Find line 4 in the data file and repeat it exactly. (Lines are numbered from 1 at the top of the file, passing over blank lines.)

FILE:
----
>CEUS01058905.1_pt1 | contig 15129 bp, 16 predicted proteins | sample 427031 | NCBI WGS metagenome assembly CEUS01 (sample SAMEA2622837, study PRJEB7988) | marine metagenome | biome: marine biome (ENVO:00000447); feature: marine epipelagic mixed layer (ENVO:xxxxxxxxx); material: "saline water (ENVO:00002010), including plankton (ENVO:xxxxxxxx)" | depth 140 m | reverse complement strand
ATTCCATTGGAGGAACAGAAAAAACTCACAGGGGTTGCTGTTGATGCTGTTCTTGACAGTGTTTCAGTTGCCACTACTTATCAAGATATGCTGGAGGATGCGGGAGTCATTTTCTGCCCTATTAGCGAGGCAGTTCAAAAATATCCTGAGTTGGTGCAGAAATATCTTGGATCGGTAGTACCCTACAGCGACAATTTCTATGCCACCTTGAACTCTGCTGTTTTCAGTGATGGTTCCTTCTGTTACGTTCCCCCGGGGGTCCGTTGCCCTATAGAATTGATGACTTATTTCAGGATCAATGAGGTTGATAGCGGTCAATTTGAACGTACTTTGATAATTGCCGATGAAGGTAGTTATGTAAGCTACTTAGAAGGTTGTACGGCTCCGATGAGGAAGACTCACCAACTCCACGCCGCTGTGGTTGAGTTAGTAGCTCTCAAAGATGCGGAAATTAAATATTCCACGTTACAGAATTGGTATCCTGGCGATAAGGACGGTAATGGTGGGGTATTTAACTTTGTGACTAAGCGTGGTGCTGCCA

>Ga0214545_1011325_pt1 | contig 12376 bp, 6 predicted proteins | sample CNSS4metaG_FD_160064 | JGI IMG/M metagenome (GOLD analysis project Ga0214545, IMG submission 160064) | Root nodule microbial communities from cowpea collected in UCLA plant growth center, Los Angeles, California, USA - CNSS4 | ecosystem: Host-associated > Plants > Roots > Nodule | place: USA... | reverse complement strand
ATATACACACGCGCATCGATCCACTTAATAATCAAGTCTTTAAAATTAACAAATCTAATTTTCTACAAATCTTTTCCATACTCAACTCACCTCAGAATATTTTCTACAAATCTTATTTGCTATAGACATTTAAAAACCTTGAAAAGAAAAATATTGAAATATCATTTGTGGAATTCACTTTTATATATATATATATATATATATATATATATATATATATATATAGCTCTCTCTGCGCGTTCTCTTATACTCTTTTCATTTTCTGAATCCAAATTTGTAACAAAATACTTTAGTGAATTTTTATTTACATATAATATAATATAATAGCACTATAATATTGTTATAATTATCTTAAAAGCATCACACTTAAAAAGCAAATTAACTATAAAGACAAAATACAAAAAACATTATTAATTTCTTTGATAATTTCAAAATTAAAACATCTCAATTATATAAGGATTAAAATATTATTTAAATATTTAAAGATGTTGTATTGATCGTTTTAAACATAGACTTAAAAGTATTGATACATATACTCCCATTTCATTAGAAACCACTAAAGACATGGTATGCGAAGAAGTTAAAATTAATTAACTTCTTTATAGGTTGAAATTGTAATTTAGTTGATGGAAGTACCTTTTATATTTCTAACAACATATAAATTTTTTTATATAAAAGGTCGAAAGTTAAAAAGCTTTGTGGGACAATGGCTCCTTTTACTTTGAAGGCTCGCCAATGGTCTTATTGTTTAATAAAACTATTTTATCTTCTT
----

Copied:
ATATACACACGCGCATCGATCCACTTAATAATCAAGTCTTTAAAATTAACAAATCTAATTTTCTACAAATCTTTTCCATACTCAACTCACCTCAGAATATTTTCTACAAATCTTATTTGCTATAGACATTTAAAAACCTTGAAAAGAAAAATATTGAAATATCATTTGTGGAATTCACTTTTATATATATATATATATATATATATATATATATATATATATATAGCTCTCTCTGCGCGTTCTCTTATACTCTTTTCATTTTCTGAATCCAAATTTGTAACAAAATACTTTAGTGAATTTTTATTTACATATAATATAATATAATAGCACTATAATATTGTTATAATTATCTTAAAAGCATCACACTTAAAAAGCAAATTAACTATAAAGACAAAATACAAAAAACATTATTAATTTCTTTGATAATTTCAAAATTAAAACATCTCAATTATATAAGGATTAAAATATTATTTAAATATTTAAAGATGTTGTATTGATCGTTTTAAACATAGACTTAAAAGTATTGATACATATACTCCCATTTCATTAGAAACCACTAAAGACATGGTATGCGAAGAAGTTAAAATTAATTAACTTCTTTATAGGTTGAAATTGTAATTTAGTTGATGGAAGTACCTTTTATATTTCTAACAACATATAAATTTTTTTATATAAAAGGTCGAAAGTTAAAAAGCTTTGTGGGACAATGGCTCCTTTTACTTTGAAGGCTCGCCAATGGTCTTATTGTTTAATAAAACTATTTTATCTTCTT